In the immediate aftermath, more than 1.5 million people were homeless. Huddled under Tent 15, which doubles as a church at the entrance of the camp, a small group of women chanted “Blessed be the lord. Blessed be the lord.” The pastor, in his 60s, stood at the entrance, but the faithful were few. “We still support them in prayer,” said the 60-something pastor, who gave his name as Pierre. “They are people who have been abandoned by the authorities. They have nothing. But God does not punish twice.” Nevertheless, the young and homeless say they are without hope and feel they have been forgotten. Since 2011, the government has been able to relocate more than 60,000 families and take back some of the public spaces occupied by the unsanitary camps. But about 172,000 people still live sprawled across 300 camps, according to the International Organization for Migration. Residents of the camp where Widlene lives say they have no alternatives, surviving thanks to odd jobs and whatever food scraps they can gather.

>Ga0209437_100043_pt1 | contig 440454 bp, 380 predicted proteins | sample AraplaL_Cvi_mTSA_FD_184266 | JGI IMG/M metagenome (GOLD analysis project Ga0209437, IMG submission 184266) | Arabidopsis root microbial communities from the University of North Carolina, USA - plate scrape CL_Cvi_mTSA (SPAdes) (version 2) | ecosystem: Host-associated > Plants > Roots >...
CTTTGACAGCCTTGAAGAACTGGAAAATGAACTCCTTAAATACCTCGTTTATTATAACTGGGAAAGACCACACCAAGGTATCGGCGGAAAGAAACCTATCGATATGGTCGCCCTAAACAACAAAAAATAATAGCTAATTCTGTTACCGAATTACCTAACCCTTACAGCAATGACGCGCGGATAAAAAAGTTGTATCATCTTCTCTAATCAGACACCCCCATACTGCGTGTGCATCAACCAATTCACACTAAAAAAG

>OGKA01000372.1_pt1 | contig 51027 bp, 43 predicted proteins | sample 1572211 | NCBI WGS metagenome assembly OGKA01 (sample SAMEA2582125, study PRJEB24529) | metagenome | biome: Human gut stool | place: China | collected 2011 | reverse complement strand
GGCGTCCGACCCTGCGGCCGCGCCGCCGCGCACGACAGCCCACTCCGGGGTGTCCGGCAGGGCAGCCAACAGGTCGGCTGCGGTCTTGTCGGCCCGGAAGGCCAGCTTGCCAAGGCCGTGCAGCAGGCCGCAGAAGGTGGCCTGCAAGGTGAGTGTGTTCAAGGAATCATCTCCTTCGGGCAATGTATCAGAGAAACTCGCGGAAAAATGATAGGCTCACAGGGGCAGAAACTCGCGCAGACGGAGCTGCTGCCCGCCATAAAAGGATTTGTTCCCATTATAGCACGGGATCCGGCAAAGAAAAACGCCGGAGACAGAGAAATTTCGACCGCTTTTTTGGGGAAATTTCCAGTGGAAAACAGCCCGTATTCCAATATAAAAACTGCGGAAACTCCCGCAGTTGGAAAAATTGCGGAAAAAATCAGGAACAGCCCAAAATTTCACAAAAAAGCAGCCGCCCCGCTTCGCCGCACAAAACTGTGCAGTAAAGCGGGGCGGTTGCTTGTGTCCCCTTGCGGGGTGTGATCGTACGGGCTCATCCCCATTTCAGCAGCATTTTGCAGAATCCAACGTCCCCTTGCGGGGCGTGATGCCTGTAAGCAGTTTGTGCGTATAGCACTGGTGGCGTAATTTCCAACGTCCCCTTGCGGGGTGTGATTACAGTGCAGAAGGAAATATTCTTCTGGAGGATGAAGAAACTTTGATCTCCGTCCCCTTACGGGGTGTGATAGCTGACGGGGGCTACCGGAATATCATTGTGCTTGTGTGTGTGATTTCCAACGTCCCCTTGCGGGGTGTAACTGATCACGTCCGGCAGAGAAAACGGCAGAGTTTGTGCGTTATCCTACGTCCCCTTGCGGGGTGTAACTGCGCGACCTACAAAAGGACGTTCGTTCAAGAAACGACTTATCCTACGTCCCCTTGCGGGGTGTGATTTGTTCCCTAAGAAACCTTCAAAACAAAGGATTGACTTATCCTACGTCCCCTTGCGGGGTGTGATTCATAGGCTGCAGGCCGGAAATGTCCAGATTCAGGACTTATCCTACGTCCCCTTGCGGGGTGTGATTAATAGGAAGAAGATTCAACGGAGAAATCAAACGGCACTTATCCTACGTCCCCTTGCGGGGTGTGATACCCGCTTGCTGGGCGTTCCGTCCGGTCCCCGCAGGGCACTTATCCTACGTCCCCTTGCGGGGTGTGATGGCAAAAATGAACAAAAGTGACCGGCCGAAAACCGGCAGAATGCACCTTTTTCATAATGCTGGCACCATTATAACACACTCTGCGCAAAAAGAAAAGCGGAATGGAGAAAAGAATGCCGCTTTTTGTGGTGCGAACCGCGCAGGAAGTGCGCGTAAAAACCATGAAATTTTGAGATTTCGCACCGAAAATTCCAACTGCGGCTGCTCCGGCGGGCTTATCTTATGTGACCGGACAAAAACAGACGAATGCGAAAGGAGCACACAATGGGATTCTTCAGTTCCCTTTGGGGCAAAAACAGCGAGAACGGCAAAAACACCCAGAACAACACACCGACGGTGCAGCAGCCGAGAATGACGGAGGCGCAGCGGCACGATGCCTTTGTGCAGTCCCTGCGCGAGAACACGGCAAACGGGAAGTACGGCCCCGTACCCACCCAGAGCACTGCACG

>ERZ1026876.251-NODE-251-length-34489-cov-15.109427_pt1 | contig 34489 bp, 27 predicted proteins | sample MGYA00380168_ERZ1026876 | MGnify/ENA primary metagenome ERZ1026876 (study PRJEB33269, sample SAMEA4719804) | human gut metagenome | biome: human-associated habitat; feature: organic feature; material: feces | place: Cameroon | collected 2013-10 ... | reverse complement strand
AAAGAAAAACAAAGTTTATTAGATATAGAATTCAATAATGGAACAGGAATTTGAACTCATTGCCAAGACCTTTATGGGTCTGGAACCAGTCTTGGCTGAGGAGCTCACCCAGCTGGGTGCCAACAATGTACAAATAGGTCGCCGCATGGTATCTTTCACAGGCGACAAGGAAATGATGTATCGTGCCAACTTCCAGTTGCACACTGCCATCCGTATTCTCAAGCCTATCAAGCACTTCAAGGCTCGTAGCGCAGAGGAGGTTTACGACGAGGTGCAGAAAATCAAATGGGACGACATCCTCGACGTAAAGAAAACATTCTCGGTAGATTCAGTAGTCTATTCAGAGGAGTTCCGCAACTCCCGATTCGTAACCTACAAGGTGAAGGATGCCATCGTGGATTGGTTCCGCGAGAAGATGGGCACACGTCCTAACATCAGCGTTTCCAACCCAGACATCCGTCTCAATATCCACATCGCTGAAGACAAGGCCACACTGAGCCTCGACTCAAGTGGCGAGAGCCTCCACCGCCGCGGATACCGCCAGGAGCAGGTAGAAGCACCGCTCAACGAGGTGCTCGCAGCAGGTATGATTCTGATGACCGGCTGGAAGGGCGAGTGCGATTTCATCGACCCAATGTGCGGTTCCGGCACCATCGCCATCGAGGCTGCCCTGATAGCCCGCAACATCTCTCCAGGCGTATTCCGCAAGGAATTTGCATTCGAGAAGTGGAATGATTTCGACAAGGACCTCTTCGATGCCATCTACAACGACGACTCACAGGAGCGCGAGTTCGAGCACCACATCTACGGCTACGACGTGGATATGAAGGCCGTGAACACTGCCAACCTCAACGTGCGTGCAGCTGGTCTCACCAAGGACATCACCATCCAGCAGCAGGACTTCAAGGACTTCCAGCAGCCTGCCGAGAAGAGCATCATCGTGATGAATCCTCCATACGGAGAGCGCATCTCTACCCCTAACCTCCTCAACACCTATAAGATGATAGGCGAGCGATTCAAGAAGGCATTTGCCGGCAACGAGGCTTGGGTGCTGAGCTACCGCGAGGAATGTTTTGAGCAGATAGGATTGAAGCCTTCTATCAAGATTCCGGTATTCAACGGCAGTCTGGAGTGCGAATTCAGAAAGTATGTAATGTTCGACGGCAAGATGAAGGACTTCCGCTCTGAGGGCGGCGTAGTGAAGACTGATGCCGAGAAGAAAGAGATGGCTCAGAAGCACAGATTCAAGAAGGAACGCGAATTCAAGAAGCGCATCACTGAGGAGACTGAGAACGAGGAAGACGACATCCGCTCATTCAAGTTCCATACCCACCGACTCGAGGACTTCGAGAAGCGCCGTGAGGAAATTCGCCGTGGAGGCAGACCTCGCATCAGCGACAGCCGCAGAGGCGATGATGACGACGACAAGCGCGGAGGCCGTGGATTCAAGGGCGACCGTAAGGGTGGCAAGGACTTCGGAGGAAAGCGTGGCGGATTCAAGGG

“We live like brothers and sisters. We help each other out but we don’t expect anything from the government,” said Bladimir Eliancy, a 30-something resident who was trained as a mechanic. At another camp – a group of tents were set up on a property once owned by the Italian mission – the feeling of despair is the same. “We have been forgotten by the authorities and international organizations no longer visit us,” said a dejected Donald Duvert. “Sometimes, we get angry. But we are good citizens. We don’t go out into the streets to attack the rich. But just take a look at how we live,” he added, pointing to the dilapidated tents that house 150 families. Joseph Gino, seeking a bit of shade under a mango tree, echoed Duvert’s hopelessness. “Before, life was very difficult for us. Today, there is no life. Only God knows when we’ll get out of here – or maybe the decision-makers do,” he said. –Rappler